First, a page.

43 Folders

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43Folders.com is Merlin Mann’s website about finding the time and attention to do your best creative work.

My Analog GTD Whitepaper

I've been a GTDer since March of 2006. I started out with kinkless GTD on an iBook. But ever since I lost my laptop in June of 06, I've needed a robust and portable analog GTD implementation, one that can accommodate the deadlines and heavy writing/notetaking demands of academic work. Taking advantage of the narcissistic exhibitionism of the productivity prOn craze, I decided to share it here. Any comments would be greatly appreciated. (If I had money to afford a digital camera, I might have posted some links to Flickr photos, but alas, you'll have to fantasize the old-fashioned way, using your imagination.) Perhaps somebody may even find something useful here that they can add to their system.

Here's the system.

1) Collection device. My main hipster PDA (binder-clip style). One side is made up of 12-15 blank index cards. The middle is for reference. And the other side contains a project list, agendas, and calendar cards: monthly, weekly, daily (see below for details). If I really need to be portable, I carry just this hipster and a small paper booklet (a la pocket mod) with actions from my system arranged by context. Thanks a ton, Merlin, for the hipster PDA! I have yet to find a handier collection device. Since there are no covers to unfold, I can jot down stuff immediately, even while walking.

2) Calendar. While the most current calendar cards (usually this month and next month) reside in my main hipster, I keep a separate hipster PDA (also binder-clip style) for long-term planning. I could never figure out how to print those damn slick DIY-hipster templates on my Samsung ML-1710, so I've used ye old-fashioned ruler and pen method. I actually employ multiple calendars:

a) Deadlines. These are my taskmasters. One month per card, with the numbers 1-15 and 16-31 running down the left side of the card (vertical orientation), front and back respectively. Any absolute deadlines (dissertation deadlines, class preparation deadlines, job applications, targets for completing drafts, project due-dates, birthdays, etc.) go on this card. A quick daily scan reminds me of any urgent stuff I need to be working on and helps me keep on track.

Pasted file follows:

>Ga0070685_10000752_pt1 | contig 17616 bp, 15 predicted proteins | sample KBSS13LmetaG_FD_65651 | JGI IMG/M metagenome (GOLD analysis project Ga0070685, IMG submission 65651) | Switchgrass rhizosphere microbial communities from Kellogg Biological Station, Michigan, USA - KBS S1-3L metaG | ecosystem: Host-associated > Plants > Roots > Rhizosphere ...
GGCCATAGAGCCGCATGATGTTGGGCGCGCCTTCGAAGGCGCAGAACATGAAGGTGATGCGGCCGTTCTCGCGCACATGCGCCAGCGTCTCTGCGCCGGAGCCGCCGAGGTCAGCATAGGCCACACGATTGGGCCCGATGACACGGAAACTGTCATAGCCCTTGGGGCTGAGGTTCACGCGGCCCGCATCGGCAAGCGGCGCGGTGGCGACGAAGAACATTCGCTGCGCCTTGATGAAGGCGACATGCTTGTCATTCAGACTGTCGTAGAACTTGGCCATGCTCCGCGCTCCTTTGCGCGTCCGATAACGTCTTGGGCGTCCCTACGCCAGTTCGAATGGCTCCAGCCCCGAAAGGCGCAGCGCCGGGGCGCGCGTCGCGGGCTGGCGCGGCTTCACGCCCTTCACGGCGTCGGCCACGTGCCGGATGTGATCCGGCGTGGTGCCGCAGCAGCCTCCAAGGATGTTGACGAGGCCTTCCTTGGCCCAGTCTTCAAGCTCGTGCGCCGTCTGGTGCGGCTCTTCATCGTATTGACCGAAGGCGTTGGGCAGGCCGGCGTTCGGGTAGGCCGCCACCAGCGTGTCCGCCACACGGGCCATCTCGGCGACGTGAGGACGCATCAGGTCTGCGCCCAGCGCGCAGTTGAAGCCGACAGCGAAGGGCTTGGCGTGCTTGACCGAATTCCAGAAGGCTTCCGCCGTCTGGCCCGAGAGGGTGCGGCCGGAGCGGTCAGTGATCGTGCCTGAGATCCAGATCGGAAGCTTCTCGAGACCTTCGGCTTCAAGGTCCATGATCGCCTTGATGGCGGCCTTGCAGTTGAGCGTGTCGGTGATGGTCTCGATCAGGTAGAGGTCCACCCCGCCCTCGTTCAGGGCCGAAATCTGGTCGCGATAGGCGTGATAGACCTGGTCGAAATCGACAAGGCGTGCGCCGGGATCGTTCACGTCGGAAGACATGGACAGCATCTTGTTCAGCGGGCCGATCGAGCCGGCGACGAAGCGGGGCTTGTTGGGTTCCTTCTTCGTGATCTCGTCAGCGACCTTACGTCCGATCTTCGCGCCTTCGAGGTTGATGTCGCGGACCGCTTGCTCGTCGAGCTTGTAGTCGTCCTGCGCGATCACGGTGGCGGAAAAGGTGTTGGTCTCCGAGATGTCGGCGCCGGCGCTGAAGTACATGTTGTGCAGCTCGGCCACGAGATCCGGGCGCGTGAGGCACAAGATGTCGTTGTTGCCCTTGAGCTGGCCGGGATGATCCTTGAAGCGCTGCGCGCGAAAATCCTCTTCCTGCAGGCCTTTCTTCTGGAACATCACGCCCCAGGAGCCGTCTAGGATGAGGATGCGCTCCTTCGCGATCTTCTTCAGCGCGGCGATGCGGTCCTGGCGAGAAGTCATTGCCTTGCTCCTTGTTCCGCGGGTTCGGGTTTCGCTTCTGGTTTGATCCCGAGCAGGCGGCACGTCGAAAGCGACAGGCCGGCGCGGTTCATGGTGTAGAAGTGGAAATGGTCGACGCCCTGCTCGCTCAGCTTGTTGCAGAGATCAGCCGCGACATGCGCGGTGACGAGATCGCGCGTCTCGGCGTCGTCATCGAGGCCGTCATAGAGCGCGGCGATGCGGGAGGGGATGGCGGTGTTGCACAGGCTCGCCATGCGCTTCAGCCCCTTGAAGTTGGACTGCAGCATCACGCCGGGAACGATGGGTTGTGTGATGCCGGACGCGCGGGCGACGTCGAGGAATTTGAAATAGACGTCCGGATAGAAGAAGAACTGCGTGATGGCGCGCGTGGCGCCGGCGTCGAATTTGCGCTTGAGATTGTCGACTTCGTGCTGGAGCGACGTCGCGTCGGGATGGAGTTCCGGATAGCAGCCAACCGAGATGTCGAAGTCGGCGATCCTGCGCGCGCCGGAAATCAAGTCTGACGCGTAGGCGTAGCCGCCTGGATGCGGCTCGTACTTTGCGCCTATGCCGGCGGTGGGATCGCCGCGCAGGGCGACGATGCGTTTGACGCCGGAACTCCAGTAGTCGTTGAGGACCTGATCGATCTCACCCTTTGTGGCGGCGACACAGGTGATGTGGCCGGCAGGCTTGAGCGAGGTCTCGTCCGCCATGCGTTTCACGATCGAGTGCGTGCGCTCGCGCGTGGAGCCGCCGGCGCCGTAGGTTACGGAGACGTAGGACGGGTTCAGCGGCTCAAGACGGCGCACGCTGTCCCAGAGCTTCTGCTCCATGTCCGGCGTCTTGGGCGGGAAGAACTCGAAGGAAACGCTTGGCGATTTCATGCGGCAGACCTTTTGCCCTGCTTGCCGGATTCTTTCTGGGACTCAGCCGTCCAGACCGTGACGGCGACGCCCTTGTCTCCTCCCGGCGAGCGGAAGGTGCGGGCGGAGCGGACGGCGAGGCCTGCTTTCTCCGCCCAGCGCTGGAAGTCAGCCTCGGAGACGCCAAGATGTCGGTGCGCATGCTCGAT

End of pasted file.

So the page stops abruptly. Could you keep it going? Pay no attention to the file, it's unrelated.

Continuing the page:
b) Possible activities. Same format as the deadline cards. Here I jot down activities and events of interest (lectures, parties, concerts, art openings, theater shows, sales, etc.). I don't take advantage half of these, but it's my way of keeping track of what's out there.

c) Monthly calendar. Grid style. My hard landscape for long-term scheduling. Here's where I put down appointments, plane flights, classes, etc. I also use this as a portable tickler solution. I use capital letters (A,B,C, etc.) for tickler items, listing the reminders connected with each letter on the back of the monthly calendar: (A - start working on job application, B - get gift for John's birthday, C - job application deadline in one week, D - tickets on sale for 10/29 Bob Dylan concert, etc.). After consulting my deadlines card, I often add tickler reminders to this calendar to keep myself on track.

d) Weekly calendar templates. A fresh stack of weekly planner cards. I fill one of these out during my weekly review, at the beginning of each week. Stuff from a, b, and c flows into this weekly calendar as I sketch out my upcoming week. I put appointment details and goals for the week on the back of the card.

e) Daily schedule templates. A fresh stack of daily cards, with hourly scheduling. During my morning review, I quickly sketch out commitments for the day, filling out free hours as I go along. I also put down any to-dos that HAVE to be done today. On the back are logs to keep track of my spending and diet.

Granted, this calendar system is a little baroque, but I've found that multiple calendars really help me to sort out different types of reminders. I like how the various long-term calendars flow into weekly and daily planners, allowing for constant re-assessment of my schedule/work agenda.

3) Actions. After trying unsuccessfully to use the DIY hipster PDA method (http://www.davidco.com/forum/archive/index.php/t-2038.html">http://www.diyplanner.com/templates/official/hpda[/url]), I came across this archived davidco thread ([url]http://www.davidco.com/forum/archive/index.php/t-2038.html), which suggests using an index card per project. This method stuck. At the top of each card (vertical orientation) goes the desired outcome. (I try to keep projects as small and discrete as possible.) Beneath the outcome I write down next actions and put a check-box by the current next action. If the project generates simultaneous next actions or smaller sub-projects, I put a circle by those and open up new index cards. If there's a deadline, I mark that clearly on the card. Any brainstorming or reference information can goes horizontally on the back of the card. The sum of all these cards is a thick stack of actions.